Feels a little dirty that the coding bit of my project ended up involving lots of rapid cycling between searching R documentation and looking up StackExchange R questions

So right now we're touching with ordinal arithmetic (+ and β‹… ), which is getting bonkers, like how they're NOT commutative as with β„•

So I've been exposed to R / SAS / SPSS for several weeks in this stats computation course now, and I reckon R to probably be the most useful pursuing further beyond the course (being completely free definitely helps).

Honestly though, is SAS and SPSS still in hot demand by companies as tools for stats/data work? Seems like Python and R are the more prominent options nowadays.

Don't have the actual solution for now, but I suspect (after some post-exam mulling) one way is to let \[B_n = \{x/n^y: x,y\in \mathbb{Z}\},\] then \[C_n = B_n \setminus \bigcup_{m<n} C_m,\] but I'm not too sure myself

test Q that I definitely botched:

How do you create a seq of pairwise disjoint subsets \(C_n\) so their union is \(\mathbb{Q}\), and each \(\langle C_n, < \rangle\) is dense & without endpoints?

Wow, the statistical concept of turned 100 years old this July. That's so young in the mathematical history scale! It's hard for me to imagine statistics without variance.

en.wikipedia.org/wiki/The_Corr

@btcprox I don't know for sure, but it could have to do with the japanese puzzle publisher Nikoli. Wiki says Kakuro and Hashiwokakero are theirs.
en.wikipedia.org/wiki/Nikoli_(

Noticed that a lot of maths/logic puzzles I recall tend to be Japanese (sudoku, kakkuro, kenken, hashiwokakero, nonogram)... is there some media bias going on, or are there genuinely an unusual amount of Japanese mathematicians slash puzzle inventors compared to other Asian countries?

Some madlad actually transcribed the whole of Calculus Made Easy - with help from the Project Gutenberg PDF - into HTML

calculusmadeeasy.org/

Okay, coming from G+. Hope this will be a replacement or even better. The last time Google ditched something I used was with Reader, and that turned out to improve to UX to some extent while also removing the social component (for me, at least).

"One such study, recently published in the European Journal of Social , failed to find evidence that stereotype threat significantly impaired ’s inhibitory control and performance.

... β€œThe β€˜answers’ appear to be more complex than I had originally hoped, however. My has found mixed evidence for the theory of threat, and large-scale replication studies have sparked controversy over the robustness of this phenomenon.”"

psypost.org/2018/10/study-fail

shenanigans: slowly digesting the idea of chains & antichains in partial orders, and the idea behind Dilworth's Theorem characterizing a finite partial order's "width" as the minimum number of disjoint chains partitioning it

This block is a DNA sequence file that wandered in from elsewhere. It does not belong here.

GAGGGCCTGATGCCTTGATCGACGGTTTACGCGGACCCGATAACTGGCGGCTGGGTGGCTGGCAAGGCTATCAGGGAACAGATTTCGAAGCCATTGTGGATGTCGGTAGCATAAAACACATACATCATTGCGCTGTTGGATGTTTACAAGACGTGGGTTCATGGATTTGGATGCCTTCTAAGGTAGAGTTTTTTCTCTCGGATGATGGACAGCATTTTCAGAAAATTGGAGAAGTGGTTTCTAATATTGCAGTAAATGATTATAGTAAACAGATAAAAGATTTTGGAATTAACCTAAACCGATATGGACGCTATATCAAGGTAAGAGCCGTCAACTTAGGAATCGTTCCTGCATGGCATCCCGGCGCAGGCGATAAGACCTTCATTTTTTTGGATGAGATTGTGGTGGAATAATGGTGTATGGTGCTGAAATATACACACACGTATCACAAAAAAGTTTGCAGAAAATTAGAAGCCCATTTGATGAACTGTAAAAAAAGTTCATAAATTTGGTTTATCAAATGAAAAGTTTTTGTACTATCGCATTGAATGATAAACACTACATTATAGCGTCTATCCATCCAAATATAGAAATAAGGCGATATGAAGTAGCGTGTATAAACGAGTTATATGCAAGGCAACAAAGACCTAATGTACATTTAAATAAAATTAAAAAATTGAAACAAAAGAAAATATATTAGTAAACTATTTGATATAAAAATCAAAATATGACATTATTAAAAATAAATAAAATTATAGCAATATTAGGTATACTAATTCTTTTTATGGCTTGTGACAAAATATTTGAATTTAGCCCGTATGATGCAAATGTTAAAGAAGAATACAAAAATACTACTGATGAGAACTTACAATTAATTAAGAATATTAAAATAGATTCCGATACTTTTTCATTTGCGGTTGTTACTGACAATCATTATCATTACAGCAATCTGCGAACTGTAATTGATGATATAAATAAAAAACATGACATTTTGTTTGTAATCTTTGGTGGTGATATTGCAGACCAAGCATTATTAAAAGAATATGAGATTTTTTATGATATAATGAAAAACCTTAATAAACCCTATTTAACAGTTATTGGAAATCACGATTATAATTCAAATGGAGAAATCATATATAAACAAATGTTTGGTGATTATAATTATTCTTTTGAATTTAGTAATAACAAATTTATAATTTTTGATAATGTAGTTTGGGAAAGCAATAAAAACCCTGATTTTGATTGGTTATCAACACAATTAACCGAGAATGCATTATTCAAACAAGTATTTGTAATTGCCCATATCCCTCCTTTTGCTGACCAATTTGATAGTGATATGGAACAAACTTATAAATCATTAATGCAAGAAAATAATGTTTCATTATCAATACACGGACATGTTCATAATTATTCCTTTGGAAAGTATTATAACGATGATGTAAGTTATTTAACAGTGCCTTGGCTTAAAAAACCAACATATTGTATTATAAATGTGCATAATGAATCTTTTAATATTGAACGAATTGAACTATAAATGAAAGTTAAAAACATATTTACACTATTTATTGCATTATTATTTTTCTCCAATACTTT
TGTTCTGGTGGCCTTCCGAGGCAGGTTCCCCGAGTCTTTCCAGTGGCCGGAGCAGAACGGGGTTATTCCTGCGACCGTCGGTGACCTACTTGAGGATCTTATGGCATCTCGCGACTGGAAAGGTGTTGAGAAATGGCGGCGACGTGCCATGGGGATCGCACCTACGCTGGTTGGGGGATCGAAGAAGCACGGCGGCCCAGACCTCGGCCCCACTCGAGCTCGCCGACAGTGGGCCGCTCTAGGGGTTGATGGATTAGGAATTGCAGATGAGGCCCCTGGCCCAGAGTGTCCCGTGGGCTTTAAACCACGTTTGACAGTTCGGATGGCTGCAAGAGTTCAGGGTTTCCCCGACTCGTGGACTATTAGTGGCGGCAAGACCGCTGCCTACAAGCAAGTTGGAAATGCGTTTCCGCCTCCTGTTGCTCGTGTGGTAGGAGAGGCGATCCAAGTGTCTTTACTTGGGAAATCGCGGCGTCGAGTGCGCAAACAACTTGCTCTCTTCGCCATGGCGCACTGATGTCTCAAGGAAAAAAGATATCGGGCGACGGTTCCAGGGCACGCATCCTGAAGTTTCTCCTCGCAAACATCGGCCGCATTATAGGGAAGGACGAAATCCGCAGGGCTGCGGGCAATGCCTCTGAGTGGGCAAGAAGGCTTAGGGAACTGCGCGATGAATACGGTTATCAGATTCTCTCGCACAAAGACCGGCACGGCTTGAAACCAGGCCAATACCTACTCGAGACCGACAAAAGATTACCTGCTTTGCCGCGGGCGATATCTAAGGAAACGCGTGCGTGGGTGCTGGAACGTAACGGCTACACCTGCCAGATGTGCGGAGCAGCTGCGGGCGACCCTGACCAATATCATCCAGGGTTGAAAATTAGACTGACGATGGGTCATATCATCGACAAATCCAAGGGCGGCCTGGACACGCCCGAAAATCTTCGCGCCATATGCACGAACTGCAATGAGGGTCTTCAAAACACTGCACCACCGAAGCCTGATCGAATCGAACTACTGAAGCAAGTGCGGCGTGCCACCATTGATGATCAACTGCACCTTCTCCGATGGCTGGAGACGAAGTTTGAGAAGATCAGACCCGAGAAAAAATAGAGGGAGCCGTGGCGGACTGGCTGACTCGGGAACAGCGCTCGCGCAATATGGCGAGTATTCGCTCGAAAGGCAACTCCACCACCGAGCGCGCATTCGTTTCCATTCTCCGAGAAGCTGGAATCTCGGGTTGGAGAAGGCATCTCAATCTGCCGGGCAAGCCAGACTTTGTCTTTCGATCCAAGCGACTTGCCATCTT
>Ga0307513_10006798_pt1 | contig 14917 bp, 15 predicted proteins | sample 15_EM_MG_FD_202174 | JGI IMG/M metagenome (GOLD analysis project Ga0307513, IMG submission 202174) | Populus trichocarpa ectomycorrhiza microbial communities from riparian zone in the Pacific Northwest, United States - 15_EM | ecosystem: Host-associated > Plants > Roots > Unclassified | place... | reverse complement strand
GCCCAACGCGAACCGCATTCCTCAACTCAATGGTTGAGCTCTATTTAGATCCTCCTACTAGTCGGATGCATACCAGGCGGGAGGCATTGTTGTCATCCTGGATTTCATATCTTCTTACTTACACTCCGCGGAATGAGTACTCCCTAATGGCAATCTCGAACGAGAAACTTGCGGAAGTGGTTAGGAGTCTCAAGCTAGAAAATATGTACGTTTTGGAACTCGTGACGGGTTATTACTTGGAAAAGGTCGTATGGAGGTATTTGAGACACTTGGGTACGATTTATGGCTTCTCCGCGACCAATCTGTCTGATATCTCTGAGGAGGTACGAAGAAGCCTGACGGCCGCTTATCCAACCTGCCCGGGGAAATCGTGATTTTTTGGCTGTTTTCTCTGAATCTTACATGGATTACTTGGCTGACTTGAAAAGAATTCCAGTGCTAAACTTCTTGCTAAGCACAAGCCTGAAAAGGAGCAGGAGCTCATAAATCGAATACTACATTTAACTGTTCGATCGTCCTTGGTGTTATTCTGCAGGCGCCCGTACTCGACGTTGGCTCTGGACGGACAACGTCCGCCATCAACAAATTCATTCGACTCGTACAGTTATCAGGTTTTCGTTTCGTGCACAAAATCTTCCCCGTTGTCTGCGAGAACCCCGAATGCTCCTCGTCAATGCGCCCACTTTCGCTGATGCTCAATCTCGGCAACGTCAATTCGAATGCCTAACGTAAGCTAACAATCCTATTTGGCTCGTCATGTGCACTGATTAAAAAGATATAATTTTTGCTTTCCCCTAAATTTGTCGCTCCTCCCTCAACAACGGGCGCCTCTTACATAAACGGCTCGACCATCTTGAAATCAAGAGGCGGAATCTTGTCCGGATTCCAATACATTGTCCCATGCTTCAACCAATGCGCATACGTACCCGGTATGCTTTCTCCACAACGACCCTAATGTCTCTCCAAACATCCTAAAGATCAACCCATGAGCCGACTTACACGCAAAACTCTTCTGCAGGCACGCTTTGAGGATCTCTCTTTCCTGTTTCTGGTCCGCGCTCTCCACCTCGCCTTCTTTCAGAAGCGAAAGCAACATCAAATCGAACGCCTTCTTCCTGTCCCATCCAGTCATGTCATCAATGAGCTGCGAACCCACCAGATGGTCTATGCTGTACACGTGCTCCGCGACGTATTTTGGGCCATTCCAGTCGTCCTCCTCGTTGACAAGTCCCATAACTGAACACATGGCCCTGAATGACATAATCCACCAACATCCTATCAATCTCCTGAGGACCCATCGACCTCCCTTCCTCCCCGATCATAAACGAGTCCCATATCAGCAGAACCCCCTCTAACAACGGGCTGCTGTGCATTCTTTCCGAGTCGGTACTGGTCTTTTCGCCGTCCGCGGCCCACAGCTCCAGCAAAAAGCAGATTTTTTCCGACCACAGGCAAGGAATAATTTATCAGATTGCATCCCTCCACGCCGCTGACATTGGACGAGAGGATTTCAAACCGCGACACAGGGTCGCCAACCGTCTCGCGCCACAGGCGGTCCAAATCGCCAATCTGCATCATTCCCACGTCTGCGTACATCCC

Didn't think that a stats course would see us openly talking about LSD

I've just noticed that Jeff Miller, who maintains a list of earliest known uses of various mathematical symbols, also has a list of "ambiguously defined mathematical terms at the high school level" - jeff560.tripod.com/ambiguities
Yes, of course 'whole number' is there.

Minor observation: all the lecturers I've encountered so far who've made reference to , always pronounce it as "latex" like the rubber, rather than "lay-teck" or "lah-teck"

Maybe they either genuinely don't know about the origins and the letter Chi involved, or they got tired of having to clarify themselves to the former group

Any others here who like studying maths but *not* any of the sciences?

May seem weirdly paradoxical given that many sciences require some good grasp of maths to strengthen their models and more precisely describe phenomena, but I couldn't keep up in pre-uni school that well (I've done physics, chemistry, biology). Not sure why. Something might have stopped me from properly retaining the extra non-mathematical systems in my head. πŸ€·β€β™‚οΈ

Just wondering, do educators find it much harder to teach certain levels of to blind students, especially those born without sight? Some topics I know could be comprehended completely in abstract terms, but some other topics I understand lean on visual aids quite a bit (diagrams/plots). How might overcome that, especially at higher levels?

So in about two weeks I have to do some presentation on the cross-entropy method used in importance sampling... That's gonna be a fun(?) one to tackle, I think

From a test I had a few days ago, a question that stumped us lot (before solutions were given):

Given
\[U = \{A:\: A\text{ is a set} \wedge A \approx \mathbb{N} \}, \]
how do you show that U is not a set?

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